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Usually the management should be in agreement that in-house training ( or sessions) for developers should be conducted periodically by the senior devs or the software architect, how boring they may be , but it is in they interest of the company to do so.Say the senior dev is on vacation.This could be pro-actively arranged and attendance recorded.This could be done with each major release or milestone of the project.
Pluralsight videos or online tutorial are for people starting to code or learning and not even for junior devs.
"Progress doesn't come from early risers – progress is made by lazy men looking for easier ways to do things." Lazarus Long
My small team is highly vertically stacked. Our new management declared we would cross train each other. It is all great on paper, but the stress of learning a departed developer's undocumented code in every silo is palpable. In-house training sessions would be a joy in comparison.
My boss gives me grief for daring to read and understand CodeProject articles to improve my skills on company time!
The ironic thing is that I limit my learning to material that I could apply at work, where I a limited to Visual Studio 2010 and SQL Server 2012! My desktop is 2 gigs of memory with 72 gigs of disk space. He is the kind of boss who does not trust his underlings to work while not in his sight
At home, I currently use Visual Studio 2017 (community edition) and I just installed SQL Server 2017 (developer edition) on a desktop with 8 gigs of memory and a terabyte of disk space.
It's an upside down world really.
I can't imagine this happening in any other field.
Heck, most stuff wouldn't work at all if kids who just got out of school had to be able to understand it.
Guy at NASA: Guys, guys, we've been doing things all wrong!
Other guy: What do you mean?
First guy: I just spoke to an intern and he doesn't really understand how rockets work...
Third guy: So what do you suggest we do?
First guy: Well...[^]
I can't imagine this happening in any other field.
It's called "deskilling" and it's been happening for a long time: things are designed so idiots can maintain / fix them. Think of cars - how many mechanics can swap a bearing instead of a whole assembly? Or strip a brake caliper and replace the seals, rather than fit a new caliper? How many electronic repairs are done with a soldering iron, instead of a screwdriver and a new PCB?
And it's been apparent that many of the new "developers" we get in QA believe in the "bolt on component" approach to coding ...
Bad command or file name. Bad, bad command! Sit! Stay! Staaaay...
AntiTwitter: @DalekDave is now a follower!
I'm not sure if it's exactly the same.
I know nothing about cars, especially not in English, so I can't really follow you analogy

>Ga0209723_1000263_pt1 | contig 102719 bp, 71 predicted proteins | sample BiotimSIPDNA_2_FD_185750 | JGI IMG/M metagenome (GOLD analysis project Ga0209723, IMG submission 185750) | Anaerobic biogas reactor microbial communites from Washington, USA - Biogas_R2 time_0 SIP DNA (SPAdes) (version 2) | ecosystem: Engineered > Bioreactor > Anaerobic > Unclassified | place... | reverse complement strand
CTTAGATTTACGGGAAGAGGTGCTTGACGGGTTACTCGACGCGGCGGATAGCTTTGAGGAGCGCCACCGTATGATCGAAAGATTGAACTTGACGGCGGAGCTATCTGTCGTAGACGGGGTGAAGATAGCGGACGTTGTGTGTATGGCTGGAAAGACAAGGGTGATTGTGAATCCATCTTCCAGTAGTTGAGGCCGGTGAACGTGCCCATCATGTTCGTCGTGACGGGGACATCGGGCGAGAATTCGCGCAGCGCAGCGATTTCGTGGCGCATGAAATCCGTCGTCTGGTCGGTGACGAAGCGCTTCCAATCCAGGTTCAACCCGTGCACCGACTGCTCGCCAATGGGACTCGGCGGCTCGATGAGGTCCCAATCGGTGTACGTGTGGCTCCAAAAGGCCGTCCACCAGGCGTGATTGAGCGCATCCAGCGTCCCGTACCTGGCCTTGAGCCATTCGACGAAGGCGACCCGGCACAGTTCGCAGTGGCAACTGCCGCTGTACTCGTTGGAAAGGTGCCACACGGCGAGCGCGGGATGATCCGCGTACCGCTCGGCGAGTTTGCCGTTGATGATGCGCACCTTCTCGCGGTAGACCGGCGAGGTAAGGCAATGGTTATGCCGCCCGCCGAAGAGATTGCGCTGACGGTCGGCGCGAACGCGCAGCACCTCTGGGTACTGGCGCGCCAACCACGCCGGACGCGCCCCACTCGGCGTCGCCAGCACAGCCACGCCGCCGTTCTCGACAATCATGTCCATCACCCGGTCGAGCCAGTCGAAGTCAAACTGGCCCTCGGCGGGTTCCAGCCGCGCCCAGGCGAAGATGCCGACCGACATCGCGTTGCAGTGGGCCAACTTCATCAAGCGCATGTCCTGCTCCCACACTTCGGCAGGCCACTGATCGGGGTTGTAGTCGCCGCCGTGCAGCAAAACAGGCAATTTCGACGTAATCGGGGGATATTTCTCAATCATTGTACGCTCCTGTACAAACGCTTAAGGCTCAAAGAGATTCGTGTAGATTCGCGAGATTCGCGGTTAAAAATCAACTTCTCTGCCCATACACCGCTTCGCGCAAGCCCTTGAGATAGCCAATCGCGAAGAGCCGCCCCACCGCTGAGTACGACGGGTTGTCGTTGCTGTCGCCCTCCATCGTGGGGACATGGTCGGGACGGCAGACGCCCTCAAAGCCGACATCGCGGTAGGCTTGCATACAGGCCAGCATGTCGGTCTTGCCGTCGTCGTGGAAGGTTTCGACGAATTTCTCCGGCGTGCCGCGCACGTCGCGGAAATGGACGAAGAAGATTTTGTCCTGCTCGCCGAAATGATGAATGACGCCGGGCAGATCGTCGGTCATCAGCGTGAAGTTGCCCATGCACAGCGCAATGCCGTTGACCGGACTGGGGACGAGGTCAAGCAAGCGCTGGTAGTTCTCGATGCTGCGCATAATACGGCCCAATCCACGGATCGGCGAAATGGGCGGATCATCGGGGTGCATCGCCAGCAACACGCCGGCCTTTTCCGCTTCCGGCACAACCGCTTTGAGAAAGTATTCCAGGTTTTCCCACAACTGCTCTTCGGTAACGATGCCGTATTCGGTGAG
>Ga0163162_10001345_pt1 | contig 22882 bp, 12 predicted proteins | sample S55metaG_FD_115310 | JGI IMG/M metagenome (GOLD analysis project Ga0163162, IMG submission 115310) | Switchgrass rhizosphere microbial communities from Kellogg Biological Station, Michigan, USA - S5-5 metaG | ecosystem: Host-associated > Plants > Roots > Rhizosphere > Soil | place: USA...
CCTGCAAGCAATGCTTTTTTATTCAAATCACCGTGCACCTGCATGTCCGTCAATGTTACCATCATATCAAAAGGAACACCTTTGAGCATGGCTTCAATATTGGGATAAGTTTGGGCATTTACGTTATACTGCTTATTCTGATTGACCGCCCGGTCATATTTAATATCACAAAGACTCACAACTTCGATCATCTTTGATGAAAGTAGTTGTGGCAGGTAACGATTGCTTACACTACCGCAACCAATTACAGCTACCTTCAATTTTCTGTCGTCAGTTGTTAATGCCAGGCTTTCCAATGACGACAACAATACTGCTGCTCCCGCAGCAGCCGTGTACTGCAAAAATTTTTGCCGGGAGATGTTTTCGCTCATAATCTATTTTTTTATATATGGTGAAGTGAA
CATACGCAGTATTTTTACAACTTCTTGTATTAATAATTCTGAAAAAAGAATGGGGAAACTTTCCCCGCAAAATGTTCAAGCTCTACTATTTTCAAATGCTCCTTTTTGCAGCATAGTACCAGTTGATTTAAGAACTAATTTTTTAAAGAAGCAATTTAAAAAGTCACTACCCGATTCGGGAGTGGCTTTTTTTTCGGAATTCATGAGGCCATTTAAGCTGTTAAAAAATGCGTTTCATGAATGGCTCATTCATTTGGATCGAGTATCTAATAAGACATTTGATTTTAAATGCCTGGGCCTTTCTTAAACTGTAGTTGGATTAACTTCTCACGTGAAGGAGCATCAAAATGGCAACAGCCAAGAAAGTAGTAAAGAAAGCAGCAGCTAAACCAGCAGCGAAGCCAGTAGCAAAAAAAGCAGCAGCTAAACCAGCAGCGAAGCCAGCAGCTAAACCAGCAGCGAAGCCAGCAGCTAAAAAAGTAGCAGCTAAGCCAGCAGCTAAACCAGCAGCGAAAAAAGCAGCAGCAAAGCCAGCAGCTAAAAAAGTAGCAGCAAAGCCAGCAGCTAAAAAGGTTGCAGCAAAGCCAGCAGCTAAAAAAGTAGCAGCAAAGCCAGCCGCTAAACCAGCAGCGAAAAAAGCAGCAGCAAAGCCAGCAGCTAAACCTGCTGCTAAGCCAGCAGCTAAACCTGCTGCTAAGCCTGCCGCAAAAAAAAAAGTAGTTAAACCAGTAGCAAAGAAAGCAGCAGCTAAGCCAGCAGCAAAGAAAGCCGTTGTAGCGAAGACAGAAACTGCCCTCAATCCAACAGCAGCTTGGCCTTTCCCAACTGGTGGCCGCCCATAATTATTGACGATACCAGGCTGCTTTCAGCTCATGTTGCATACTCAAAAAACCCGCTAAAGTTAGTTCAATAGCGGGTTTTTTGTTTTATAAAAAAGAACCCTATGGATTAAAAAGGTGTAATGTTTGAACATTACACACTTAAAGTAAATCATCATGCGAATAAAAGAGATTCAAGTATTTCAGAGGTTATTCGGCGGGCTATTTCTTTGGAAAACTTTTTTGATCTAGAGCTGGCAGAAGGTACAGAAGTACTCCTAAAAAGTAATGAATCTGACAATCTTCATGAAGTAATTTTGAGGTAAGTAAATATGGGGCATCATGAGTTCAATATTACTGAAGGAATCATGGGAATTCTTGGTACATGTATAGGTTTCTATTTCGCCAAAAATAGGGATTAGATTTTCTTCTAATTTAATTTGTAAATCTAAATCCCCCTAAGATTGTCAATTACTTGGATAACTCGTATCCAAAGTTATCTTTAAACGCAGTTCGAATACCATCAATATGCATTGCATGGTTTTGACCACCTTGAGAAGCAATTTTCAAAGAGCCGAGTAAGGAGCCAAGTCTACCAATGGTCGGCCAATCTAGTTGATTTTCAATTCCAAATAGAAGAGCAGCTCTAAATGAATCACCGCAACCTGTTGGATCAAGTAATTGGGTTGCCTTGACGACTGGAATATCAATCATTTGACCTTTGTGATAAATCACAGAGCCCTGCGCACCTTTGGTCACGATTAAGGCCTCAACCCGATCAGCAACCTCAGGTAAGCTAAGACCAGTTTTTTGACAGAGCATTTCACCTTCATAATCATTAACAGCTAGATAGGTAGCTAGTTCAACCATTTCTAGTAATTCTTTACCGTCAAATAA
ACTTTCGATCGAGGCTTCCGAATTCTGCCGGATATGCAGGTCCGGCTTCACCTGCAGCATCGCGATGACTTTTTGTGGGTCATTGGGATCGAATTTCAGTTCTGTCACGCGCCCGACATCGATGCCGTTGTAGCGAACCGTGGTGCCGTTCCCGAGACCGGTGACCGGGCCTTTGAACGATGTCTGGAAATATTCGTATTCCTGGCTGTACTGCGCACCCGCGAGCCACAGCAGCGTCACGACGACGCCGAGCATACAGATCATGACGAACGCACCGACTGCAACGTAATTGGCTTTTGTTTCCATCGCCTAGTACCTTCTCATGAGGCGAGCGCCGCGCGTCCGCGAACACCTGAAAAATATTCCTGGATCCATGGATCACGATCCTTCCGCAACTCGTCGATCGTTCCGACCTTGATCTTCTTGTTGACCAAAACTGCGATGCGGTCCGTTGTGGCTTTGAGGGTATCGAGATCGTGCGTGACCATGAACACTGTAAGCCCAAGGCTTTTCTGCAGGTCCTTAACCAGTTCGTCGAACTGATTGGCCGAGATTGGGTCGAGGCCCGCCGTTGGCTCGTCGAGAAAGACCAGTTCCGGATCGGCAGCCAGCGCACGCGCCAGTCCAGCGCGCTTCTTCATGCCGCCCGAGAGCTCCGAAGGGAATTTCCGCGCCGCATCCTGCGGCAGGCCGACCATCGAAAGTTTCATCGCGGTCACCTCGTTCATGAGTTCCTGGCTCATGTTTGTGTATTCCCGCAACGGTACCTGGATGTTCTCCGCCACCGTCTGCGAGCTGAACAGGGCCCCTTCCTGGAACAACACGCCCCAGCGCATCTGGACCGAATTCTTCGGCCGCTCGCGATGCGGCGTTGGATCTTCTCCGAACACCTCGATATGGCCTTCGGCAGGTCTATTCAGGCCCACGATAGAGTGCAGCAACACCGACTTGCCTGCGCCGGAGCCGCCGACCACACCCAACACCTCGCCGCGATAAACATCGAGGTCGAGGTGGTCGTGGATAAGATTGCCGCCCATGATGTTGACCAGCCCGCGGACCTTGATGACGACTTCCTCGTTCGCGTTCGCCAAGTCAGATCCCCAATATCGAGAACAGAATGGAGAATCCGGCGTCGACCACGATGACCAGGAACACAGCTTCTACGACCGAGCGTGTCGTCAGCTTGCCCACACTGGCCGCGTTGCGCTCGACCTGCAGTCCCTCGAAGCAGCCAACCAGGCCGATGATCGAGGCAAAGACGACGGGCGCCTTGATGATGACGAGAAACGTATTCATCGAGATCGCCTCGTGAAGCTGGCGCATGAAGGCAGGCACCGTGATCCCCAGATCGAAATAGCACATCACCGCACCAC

In software I'm also about "bolt on component" where possible.
Things should be easy to use even though it was hard to write.
In a car you'll need a combustion engine, but in software it's possible to go for a Flinstones approach (and somehow often done that way) because an engine is too difficult.
However, when you have the engine some maintenance tasks are pretty easy, like changing oil or coolant.
What my boss asked, and I'm guessing what Marc is talking about, we need the complex combustion engine, but it has to be maintained and understood at a deep level by the people who usually change a bolt.
Since that's pretty much impossible you'll end up with a Flinstones car after all
I've been managing various dev teams (java, .net) for around 15 years now.
I would have never asked my dev's to dumb code down but I would suggest that there have been occasions where devs would use a new tech or dev method not because it was needed or warranted but because it was an opportunity to learn something new.
The cost of that is a general slowdown in the output of your team as the overhead of working out how the new stuff works start to impact timelines and commitments.
If the new way genuinely is better then I think its an easy discussion because the cost/benefit argument should win. I encourage my devs to focus on that and we haven't really had this issue.
I can understand being asked (in a code review) to not be overly cryptic or to ensure any non-obvious code is well commented, but your examples of being asked to not use features like LINQ, metadata, reflection and extension methods (good grief!) seem to imply the company's dev team is grossly under par when it comes to basic software engineering skills. Perhaps it's time to lose this gig and move on?
How does a junior learning something help the company's bottom line? If a junior programmer can understand and maintain every part of the company's codebase, there is no requirement for learning and no requirement for senior (expensive) programmers.
However, that changes the story from career development to office politics, and there's few things other than leaving the company which would remedy that (for the developer asked to dumb down the code).
If a junior programmer can understand and maintain every part of the company's codebase, there is no requirement for learning and no requirement for senior (expensive) programmers.
Because eventually, no senior dev will want to work for the company, leaving junior devs to maintain a code base that is metastasizing into an umaintainable, bug ridden slimy blob. At which point management contracts an outside job shop to come in and rewrite the software because a) it's broken and b) it can't support the demands of the users.